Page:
This species is instantly recognizable by its bright yellow hue and solid black spots. Females can grow up to 2.5 inches long and are typically a bit larger than males, which usually only reach about 2 inches.
Despite what its name suggests, the Panamanian golden frog is actually a type of toad. Panamanian golden frogs are part of the family Bufonidae, or the “true toads.” A key characteristic that sets toads apart from frogs is that they lay their eggs in long strings, rather than large masses.
Panamanian golden frogs feed on insects and other small invertebrates. They’re the most toxic species of their genus and their bright yellow color warns predators of their toxicity. These amphibians are native to forests and along streams in the mountains of western-central Panama.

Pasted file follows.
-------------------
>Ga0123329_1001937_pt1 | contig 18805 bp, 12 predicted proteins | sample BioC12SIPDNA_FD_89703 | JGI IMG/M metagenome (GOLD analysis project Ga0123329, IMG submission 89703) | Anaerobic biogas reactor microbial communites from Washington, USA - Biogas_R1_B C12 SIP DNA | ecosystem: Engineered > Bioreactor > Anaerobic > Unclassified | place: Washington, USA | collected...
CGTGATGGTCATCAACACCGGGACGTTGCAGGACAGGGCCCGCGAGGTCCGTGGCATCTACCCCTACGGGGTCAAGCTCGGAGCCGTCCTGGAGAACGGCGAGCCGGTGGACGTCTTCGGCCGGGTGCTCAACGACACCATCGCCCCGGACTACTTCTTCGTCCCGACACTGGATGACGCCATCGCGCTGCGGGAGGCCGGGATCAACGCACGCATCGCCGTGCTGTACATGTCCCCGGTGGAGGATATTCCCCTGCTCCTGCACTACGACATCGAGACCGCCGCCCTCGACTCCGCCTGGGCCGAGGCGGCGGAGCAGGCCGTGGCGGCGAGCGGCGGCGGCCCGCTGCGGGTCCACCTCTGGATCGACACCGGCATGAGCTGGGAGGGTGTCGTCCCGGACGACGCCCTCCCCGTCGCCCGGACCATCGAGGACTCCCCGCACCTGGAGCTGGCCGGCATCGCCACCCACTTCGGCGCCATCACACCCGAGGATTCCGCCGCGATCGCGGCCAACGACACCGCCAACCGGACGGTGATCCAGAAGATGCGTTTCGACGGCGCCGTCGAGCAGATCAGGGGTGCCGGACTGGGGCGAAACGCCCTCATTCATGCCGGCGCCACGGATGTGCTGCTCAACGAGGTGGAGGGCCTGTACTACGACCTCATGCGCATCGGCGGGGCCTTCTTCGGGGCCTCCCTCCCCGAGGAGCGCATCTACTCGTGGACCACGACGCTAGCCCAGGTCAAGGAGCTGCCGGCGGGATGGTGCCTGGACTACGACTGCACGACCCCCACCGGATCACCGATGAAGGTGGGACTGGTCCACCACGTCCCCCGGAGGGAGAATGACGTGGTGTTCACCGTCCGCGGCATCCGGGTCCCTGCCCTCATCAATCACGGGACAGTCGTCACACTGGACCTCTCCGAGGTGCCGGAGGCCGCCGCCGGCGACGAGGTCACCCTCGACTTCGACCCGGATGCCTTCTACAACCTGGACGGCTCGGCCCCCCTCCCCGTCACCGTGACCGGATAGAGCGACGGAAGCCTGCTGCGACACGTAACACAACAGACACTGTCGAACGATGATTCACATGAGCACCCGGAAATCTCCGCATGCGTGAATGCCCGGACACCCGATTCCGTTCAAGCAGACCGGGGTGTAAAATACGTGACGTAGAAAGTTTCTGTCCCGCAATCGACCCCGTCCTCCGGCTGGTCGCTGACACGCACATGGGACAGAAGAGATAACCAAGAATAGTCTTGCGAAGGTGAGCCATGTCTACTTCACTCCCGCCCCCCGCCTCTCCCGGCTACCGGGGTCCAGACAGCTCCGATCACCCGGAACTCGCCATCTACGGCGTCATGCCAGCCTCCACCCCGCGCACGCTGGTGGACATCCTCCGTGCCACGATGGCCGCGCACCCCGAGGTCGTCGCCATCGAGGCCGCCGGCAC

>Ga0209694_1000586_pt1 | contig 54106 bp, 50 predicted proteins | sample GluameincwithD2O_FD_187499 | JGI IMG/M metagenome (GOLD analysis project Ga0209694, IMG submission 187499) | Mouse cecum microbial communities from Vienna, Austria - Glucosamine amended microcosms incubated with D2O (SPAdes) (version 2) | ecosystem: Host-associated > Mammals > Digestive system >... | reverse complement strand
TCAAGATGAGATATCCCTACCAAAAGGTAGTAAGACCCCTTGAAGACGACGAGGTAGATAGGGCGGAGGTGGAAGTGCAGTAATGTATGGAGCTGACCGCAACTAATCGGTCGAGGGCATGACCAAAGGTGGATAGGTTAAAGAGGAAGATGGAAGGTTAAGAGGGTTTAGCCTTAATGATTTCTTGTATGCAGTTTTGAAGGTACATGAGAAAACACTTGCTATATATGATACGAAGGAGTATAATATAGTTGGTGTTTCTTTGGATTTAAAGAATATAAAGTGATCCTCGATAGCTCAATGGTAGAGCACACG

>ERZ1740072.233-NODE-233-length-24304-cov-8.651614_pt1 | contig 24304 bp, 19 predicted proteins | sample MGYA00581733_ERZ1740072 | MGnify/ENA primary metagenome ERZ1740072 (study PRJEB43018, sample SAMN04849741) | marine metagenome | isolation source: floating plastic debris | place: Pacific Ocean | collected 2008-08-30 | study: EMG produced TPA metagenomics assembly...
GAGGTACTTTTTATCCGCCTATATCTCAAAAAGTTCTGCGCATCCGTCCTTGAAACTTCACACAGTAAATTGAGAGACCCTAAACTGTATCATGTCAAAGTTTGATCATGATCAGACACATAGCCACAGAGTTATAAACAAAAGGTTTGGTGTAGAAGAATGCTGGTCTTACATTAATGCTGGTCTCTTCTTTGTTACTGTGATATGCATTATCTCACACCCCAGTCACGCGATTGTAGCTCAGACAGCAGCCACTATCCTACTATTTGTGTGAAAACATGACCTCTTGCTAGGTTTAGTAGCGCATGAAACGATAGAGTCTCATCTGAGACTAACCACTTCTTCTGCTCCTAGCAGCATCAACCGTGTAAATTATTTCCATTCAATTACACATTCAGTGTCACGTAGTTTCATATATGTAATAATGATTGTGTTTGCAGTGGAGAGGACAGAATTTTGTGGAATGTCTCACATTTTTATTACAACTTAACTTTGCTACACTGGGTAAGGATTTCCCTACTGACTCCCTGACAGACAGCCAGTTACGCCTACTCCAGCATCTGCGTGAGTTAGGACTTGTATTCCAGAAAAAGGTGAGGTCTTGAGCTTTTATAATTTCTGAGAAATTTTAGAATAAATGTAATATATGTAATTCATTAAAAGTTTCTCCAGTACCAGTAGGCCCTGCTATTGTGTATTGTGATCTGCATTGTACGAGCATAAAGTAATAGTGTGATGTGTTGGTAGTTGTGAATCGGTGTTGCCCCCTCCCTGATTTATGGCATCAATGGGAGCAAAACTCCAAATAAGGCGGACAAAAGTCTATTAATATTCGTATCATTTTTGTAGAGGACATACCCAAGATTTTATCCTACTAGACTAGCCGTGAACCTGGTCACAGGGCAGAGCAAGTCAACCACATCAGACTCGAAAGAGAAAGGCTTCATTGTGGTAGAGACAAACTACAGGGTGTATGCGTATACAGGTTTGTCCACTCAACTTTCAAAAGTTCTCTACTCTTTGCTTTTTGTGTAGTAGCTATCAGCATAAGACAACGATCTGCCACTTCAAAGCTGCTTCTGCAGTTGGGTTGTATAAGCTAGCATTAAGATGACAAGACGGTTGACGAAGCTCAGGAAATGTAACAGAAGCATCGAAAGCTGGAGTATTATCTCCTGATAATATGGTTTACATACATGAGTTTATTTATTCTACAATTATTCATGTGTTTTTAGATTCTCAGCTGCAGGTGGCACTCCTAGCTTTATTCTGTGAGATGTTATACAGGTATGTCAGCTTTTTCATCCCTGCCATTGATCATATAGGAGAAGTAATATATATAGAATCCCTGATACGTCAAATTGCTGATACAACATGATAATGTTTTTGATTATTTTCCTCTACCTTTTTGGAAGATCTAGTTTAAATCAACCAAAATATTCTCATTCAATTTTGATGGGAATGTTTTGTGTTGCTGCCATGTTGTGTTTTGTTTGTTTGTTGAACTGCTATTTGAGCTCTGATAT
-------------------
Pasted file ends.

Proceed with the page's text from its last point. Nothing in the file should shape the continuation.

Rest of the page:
During breeding season, males use non-verbal communication, including waving, to attract mates. Mating takes place near streams, and after mating, the female lays her eggs in the shallow water of the stream and attaches the eggs to rocks or pebbles so they don’t float away. During this time, the male fertilizes the eggs. After a little over a week, the tadpoles hatch and spend the next six or seven months growing and eating algae off the rocks in the stream.
The Panamanian golden frog is currently critically endangered and believed by some to be completely extinct in its natural habitat. Deforestation and an infectious fungal disease called chytridiomycosis have been the main contributors to these toads’ extreme population decline.
Learn more about other species in Upland Tropical Rain Forest!